Knowing Jesus, not just knowing about Jesus, is key to transforming our hearts

Sister Rachel Bergschneider, OSB

By Sister Rachel Bergschneider, OSB

Fourteenth Sunday in Ordinary Time/July 8

Ezekiel 2:2-5; Psalm 123:1-2,2,3-4; 2 Corinthians 12:7-10; Mark 6:1-6a

Stories of rejection, no matter their details, are heart wrenching. We have heard too many of these stories lately. People displaced, families unable to find a chance to live together, even individuals curtailed in their quest to develop their talents.

Jesus faced somewhat the same situation as he went back to his home to preach. Going home for Jesus was a bit like going to a reunion of family and friends. His family and the crowd seemed very skeptical about what Jesus was about: “‘Where did this man get all this? What kind of wisdom has been wrought by his hands! Is he not the carpenter, the son of Mary, and the brother of James and Joses and Judas and Simon? And are not his sisters here with us?’ And they took offense at him.” (Mark 6:4)

God’s power is not magical. It is the power of a relationship of trust. God will not be able to perform mighty deeds in our life as long as we hold him to our limited vision.

As one author put it, the crux of the problem, as Jesus was experiencing it, was the “scandal of the Incarnation.” Jesus’ talk of the coming of the kingdom of God, changing one’s way of life — this is not the person they were accustomed to being around. They knew a child in swaddling clothes and a young man who worked with his father at a trade. Now God was coming too close. They had relied on the protection of ritual and philosophies to keep their understanding of God comfortable. Jesus’ message offered divine possibilities they found uncomfortable. Remembering the words of the Lord so long ago through Abraham and Moses was acceptable; hearing the word of the Lord now through God’s very Son was more than they could handle.


Jesus was “amazed at their lack of faith” (Mark 6:6), a condition that cut short his ability to perform miracles. The “scandal” of the Incarnation was that, in Mark’s words, God was limited by human incredulity. Jesus could not bring the possibilities of the kingdom to these people who had a narrow vision of God’s possibilities.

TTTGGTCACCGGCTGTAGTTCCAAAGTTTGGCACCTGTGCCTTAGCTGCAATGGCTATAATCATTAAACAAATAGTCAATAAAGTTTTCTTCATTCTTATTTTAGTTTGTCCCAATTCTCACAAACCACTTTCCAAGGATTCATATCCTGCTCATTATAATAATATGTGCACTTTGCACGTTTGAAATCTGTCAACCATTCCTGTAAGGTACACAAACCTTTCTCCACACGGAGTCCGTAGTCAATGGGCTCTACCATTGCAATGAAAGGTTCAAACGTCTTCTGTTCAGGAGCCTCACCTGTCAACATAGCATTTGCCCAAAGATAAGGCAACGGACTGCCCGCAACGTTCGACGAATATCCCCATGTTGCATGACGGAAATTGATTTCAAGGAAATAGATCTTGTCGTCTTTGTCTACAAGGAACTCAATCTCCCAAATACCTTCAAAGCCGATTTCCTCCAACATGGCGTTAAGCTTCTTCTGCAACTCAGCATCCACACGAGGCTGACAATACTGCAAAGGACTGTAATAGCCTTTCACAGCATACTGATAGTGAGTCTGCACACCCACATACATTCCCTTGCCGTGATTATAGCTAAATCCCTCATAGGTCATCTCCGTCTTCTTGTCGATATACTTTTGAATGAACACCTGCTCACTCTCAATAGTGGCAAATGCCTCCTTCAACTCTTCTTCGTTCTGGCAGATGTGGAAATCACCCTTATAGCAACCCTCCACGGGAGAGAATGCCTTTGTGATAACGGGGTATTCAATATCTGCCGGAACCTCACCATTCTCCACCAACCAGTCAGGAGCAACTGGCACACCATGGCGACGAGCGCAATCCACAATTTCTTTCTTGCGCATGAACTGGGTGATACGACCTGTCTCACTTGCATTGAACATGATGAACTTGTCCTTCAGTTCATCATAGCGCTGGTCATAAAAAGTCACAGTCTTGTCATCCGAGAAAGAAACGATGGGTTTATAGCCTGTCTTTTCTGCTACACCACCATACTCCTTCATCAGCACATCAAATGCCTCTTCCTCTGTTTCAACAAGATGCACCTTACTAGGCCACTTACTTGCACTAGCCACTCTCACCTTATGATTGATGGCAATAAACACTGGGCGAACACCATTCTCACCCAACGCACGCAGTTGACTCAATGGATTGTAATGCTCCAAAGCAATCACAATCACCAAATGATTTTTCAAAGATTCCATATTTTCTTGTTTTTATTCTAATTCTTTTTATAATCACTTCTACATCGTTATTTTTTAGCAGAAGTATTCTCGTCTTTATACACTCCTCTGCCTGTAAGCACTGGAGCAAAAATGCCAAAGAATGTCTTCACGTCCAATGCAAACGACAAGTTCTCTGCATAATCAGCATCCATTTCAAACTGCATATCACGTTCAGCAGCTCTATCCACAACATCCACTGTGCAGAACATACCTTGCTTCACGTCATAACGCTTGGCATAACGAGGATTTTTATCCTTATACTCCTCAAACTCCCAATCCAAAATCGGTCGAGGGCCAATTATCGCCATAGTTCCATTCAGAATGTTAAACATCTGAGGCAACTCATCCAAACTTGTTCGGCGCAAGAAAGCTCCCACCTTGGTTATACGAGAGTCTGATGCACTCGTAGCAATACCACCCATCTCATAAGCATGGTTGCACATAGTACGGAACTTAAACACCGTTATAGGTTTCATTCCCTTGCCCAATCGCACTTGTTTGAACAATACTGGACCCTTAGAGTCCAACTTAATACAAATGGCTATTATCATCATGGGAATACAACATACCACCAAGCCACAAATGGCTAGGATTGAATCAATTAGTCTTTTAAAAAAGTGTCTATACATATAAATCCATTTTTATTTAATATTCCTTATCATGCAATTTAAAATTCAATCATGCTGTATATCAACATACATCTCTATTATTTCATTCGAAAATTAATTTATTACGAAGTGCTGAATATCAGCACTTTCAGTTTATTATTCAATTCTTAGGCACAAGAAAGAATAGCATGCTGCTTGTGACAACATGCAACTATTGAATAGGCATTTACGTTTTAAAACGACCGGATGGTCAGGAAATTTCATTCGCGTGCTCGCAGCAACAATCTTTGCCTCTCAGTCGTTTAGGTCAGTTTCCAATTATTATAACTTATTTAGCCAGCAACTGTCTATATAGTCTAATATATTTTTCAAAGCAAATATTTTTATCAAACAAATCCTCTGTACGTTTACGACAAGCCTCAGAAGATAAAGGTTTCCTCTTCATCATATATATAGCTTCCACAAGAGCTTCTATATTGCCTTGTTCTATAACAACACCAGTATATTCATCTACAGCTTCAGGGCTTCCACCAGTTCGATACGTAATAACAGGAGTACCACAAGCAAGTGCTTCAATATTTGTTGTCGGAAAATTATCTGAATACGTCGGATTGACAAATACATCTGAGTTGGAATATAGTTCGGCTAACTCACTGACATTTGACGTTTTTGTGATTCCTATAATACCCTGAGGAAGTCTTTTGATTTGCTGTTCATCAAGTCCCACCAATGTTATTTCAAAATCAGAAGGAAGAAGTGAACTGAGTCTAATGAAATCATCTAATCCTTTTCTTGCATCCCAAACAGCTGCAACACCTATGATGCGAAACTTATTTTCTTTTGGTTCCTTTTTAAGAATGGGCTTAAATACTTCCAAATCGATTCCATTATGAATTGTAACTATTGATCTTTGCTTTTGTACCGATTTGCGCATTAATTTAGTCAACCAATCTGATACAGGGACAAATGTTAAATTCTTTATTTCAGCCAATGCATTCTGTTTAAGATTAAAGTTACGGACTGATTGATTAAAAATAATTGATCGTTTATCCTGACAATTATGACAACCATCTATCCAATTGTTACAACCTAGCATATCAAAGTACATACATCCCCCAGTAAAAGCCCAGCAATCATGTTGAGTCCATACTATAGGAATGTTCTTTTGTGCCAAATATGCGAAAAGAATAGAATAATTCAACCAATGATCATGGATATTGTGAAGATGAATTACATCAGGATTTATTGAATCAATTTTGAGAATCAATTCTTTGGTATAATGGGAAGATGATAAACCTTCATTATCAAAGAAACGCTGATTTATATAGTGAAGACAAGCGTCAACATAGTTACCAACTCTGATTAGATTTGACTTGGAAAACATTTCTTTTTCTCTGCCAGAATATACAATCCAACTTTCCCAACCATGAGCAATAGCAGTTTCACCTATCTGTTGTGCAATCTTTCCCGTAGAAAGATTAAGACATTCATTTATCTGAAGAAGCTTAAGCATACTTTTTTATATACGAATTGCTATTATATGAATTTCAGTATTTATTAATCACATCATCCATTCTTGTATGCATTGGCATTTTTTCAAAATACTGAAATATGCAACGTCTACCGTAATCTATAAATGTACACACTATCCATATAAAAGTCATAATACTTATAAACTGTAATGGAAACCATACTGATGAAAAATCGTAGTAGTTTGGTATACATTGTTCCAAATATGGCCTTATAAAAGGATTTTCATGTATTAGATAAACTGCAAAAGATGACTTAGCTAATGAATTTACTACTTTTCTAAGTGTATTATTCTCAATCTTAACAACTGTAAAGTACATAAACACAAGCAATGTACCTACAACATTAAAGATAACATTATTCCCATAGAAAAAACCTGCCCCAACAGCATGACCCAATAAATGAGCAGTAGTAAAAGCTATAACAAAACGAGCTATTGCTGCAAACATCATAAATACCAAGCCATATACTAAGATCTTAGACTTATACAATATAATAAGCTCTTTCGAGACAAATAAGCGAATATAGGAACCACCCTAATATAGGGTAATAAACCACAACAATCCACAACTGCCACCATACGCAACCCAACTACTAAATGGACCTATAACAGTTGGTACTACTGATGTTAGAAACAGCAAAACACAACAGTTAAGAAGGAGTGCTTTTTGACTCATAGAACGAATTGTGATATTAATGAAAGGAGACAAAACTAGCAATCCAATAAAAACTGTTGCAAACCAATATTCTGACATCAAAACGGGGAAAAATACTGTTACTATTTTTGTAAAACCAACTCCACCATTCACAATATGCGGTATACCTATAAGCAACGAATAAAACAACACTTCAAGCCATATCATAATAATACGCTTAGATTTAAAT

Paul holds the secret that unlocks the “scandal” of the Incarnation. The insight Paul offers about who this person Jesus is becomes clear in the way he understands his “thorn in the flesh” as he describes it in the second reading.

Rather than using his plea to “test” Jesus’ veracity and power, Paul sees in the trial the further deepening of his relationship with Jesus. The crux here is the difference between Paul and the “crowd” — the difference between knowing Jesus and knowing about Jesus. Paul had a relationship with Jesus. His trials only helped deepen the relationship of reliance on Jesus. For the “crowd” in Jesus’ native place, their experience with Jesus was limited to knowing about him, which led to judgment and criticism.

It is easy and comfortable to fall into the trap of looking at Jesus from afar, from our limited vantage point placing our own expectations on Jesus. Our “denied” requests are only that. We move into our powers denying God’s power to transform our hearts. Our relationship with God is built on our judgment of God’s care for us. The possibilities of God are limited by our lack of reliance on God, which produces a path to a deeper and deeper faith and relationship with God.

God’s power is not magical. It is the power of a relationship of trust. God will not be able to perform mighty deeds in our life as long as we hold him to our limited vision.

SISTER RACHEL Bergschneider, OSB, is a member of the Sisters of St. Benedict of St. Mary Monastery, Rock Island, and has served as a teacher, campus minister, and pastoral associate in the Diocese of Peoria.


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